The Key’s State of Education survey has also revealed over 1,000 school leaders’ responses to mental health issues, as covered by the Guardian on Monday. Headline findings indicate that 80% of primary school leaders worry more about pupils’ mental health during assessment periods than they did 2 years ago. School leaders told us about side effects to the KS2 SATs, including pupils sobbing through tests, and even a child losing their eyelashes as a result of stress.
All of these reports are underpinned by a core issue: the narrowing of curriculum focus in response to the demands of the new assessment requirements. The detrimental effects on pupils’ learning and wellbeing are becoming increasingly evident.
Any teacher will tell you that assessment preparation takes time away from a broader approach to pupils’ learning. Teaching time on subjects other than maths and English is reduced, the test-driven objectives become the priority, and opportunities for pupil-led learning, cross-curricular work or open-ended challenges are thin on the ground. And until now, teachers have felt the pressure of balancing engaging teaching with test preparation from the moment pupils can sit at a desk.
If the government is serious about tackling pupils’ mental health, surely broadening, not narrowing, their curriculum focus would be a step in the right direction. Can you imagine if, instead of reducing the curriculum to exclusively measuring literacy and numeracy, we continued to use the Early Learning Goals (ELGs) throughout primary schools, including managing feelings and behaviour, health and self-care, being imaginative and valuing understanding of the world? It’s difficult to find the curriculum space to value these, or any, additional goals if they are not embedded in an assessment system of their own. This is frustrating when teaching around the ELGs could be used to lessen any negative impact of our existing assessment systems on pupils.
This leads me to a recent Royal Academy of Engineering report which was in the news last month. It said that schools need to be teaching “problem solving skills”. The BBC reported that engineers recommend a focus on “playful experimentation”, such as working with and adapting existing materials, tackling open-ended questions and generating creative solutions. To me, that sounds like an uncanny description of the inventiveness and breadth prevalent in the early years. Can reception teachers continue to cultivate this philosophy in the face of more assessment?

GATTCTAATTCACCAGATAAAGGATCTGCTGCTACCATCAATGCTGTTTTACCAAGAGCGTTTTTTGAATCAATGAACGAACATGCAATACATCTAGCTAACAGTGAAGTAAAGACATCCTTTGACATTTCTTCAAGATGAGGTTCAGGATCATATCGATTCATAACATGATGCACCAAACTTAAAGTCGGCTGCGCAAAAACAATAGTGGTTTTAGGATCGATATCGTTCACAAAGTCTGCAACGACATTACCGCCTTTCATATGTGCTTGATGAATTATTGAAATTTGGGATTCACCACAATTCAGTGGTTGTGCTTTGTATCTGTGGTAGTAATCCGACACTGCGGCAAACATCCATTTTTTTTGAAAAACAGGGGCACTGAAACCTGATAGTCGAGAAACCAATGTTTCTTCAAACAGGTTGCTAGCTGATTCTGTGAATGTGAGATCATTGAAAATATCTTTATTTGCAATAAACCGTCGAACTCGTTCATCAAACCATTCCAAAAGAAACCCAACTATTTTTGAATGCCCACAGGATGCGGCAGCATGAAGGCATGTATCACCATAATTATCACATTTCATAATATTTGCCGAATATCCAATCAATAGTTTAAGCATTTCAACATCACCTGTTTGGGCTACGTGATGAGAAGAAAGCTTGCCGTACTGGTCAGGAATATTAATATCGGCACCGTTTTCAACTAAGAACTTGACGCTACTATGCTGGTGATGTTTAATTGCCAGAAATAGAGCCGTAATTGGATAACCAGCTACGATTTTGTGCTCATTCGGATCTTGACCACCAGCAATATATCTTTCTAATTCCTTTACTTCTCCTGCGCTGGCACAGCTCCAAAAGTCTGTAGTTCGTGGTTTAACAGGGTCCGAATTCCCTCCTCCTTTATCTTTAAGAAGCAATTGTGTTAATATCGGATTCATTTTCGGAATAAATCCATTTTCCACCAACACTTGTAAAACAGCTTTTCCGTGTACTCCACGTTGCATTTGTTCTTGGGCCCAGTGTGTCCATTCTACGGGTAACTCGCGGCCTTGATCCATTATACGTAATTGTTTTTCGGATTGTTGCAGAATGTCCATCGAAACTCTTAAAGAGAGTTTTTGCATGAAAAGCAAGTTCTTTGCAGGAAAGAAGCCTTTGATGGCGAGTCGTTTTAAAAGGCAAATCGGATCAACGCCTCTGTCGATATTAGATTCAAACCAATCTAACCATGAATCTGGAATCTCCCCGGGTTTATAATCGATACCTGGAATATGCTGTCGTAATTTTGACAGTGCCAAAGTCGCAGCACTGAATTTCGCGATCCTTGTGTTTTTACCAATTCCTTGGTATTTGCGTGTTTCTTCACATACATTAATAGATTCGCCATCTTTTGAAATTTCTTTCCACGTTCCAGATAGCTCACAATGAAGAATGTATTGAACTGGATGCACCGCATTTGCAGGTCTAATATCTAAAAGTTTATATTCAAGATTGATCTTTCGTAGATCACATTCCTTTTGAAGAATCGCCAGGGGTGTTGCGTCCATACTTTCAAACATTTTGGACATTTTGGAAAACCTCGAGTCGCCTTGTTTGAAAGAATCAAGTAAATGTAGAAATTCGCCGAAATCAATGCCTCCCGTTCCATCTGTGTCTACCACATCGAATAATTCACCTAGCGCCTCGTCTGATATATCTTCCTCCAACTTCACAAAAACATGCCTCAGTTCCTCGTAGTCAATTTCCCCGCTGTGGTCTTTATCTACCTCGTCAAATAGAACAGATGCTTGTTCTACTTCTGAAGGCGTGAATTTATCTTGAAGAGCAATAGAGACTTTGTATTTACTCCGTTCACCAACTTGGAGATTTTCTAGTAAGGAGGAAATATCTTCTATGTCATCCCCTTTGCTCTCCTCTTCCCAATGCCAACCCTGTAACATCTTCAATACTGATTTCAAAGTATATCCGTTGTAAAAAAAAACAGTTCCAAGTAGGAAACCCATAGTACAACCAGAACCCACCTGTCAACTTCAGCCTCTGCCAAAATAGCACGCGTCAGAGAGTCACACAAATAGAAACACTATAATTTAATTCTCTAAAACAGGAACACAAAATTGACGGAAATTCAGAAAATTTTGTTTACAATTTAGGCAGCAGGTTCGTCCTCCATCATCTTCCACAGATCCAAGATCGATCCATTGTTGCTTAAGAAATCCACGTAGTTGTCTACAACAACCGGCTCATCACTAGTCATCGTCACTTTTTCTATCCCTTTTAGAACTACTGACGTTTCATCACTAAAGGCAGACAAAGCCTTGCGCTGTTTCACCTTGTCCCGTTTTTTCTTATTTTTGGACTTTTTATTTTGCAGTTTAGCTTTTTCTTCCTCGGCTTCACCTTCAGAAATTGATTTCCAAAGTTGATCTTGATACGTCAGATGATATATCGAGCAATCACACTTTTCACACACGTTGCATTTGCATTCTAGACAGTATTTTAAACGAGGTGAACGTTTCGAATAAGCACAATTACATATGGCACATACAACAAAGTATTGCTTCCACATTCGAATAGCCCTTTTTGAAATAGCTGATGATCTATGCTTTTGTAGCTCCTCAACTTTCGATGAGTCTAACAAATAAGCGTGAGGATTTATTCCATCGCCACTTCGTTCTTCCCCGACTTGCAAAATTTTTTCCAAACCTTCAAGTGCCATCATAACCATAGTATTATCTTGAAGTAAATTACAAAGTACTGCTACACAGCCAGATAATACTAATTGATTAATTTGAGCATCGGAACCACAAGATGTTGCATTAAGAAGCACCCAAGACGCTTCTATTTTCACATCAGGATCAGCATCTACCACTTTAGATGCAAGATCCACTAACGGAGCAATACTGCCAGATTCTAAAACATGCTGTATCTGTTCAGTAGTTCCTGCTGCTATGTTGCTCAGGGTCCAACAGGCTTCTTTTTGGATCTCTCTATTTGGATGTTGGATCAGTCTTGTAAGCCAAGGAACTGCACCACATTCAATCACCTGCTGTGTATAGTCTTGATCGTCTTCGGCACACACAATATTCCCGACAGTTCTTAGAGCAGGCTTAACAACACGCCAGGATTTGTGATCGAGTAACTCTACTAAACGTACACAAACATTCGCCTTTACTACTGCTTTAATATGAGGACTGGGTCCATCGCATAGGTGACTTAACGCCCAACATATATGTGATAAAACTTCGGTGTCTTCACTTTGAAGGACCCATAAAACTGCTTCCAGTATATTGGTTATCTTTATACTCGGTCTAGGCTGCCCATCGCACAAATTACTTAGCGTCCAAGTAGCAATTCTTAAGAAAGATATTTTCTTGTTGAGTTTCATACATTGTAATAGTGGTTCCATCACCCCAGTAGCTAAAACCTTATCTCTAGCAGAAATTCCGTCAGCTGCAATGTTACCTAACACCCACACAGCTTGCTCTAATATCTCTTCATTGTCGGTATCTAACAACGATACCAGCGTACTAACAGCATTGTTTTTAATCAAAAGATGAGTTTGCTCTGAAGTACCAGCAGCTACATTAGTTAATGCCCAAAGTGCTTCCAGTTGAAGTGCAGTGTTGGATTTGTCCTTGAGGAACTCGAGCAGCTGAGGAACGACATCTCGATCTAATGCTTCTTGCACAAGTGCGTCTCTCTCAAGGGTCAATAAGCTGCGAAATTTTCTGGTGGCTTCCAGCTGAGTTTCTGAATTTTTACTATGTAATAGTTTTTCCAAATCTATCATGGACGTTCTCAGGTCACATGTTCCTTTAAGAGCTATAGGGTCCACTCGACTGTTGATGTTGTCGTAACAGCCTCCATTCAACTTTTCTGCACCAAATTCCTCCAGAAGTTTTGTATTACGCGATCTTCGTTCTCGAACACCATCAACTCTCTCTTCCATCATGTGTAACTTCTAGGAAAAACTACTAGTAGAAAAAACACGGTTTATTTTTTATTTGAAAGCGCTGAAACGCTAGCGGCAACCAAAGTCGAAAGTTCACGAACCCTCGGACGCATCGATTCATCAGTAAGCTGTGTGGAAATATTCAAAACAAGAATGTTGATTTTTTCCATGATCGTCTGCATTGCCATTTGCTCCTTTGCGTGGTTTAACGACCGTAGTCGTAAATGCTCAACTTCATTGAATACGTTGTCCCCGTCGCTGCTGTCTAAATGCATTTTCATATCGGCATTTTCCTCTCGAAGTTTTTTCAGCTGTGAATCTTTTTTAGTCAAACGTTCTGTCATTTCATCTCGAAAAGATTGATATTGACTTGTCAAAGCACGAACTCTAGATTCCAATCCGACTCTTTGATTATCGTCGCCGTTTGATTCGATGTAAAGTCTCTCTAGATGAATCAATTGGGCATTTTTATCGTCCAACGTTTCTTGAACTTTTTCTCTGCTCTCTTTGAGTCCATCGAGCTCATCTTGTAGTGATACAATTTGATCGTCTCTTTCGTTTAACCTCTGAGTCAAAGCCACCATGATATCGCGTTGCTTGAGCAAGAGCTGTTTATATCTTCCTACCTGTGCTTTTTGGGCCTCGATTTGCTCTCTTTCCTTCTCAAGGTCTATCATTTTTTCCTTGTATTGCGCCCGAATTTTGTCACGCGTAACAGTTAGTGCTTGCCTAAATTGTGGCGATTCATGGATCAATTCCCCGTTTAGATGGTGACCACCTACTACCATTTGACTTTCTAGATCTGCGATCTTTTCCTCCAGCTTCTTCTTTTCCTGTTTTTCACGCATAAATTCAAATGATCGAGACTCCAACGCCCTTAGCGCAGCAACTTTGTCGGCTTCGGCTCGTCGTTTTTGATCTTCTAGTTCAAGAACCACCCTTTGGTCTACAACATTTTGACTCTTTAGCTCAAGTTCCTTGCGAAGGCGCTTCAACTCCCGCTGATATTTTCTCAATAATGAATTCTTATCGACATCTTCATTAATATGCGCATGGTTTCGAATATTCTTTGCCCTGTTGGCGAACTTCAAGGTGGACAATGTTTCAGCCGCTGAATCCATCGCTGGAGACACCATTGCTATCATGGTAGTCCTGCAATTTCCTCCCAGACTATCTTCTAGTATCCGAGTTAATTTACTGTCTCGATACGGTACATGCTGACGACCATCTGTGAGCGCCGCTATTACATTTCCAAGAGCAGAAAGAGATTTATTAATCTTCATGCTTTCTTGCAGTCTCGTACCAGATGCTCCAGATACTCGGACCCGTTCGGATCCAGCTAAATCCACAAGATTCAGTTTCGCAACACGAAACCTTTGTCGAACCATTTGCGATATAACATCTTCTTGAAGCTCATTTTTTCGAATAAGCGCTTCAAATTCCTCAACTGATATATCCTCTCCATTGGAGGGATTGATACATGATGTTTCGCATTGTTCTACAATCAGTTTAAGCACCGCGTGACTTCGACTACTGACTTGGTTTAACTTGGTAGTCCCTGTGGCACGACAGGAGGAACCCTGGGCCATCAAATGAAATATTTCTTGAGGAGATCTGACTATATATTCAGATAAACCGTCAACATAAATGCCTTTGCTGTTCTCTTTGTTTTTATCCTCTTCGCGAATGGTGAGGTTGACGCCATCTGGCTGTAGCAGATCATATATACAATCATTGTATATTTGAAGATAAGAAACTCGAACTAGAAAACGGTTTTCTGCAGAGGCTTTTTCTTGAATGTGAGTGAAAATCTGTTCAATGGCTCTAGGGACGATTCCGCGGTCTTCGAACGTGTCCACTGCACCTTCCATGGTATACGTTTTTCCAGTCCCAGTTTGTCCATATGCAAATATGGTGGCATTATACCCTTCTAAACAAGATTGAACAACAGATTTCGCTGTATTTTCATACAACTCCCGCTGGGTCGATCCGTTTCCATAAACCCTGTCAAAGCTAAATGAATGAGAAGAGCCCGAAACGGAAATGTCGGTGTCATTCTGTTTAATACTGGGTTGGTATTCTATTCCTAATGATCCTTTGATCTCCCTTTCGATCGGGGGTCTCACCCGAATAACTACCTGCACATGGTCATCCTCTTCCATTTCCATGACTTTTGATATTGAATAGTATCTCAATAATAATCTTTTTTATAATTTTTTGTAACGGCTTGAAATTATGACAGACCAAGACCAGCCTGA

If we could re-organise the primary curriculum to encapsulate the early years approach, and lessen the impact of assessment requirements on teaching and learning, surely it can only benefit our pupils, now and in the future.
And it seems that I am not alone in wondering whether systems which reward ‘teaching to the test’ are creating the flexibly-minded members of society we need. The Institute of Directors has previously explained to TES that “the skills that are easiest to teach and test — method and recall — are also the easiest to automate”. This indicates that pupils who are naturally but exclusively good at tests could find themselves out of a job in the future.
This week, even Professor Brian Cox has questioned the idea of “using children as measurement probes” of school accountability, when it provides little evidence of improving education outcomes for pupils. If the scientist who can explain the origins of the universe is questioning the point of testing, I’d take that as a hint that something needs to change.
Also, after the rate of change in primary assessment in the last few years, can we honestly guarantee that if this baseline test is introduced, that the test system will be the same at the end of these reception pupils’ school careers, for the progress to be measured according to plan? I’m not convinced.
But encouraging a healthy, broad approach to learning, starting from the beginning of a pupil’s school career, might just improve pupils’ mental health and future employability, as well as the quality of their education.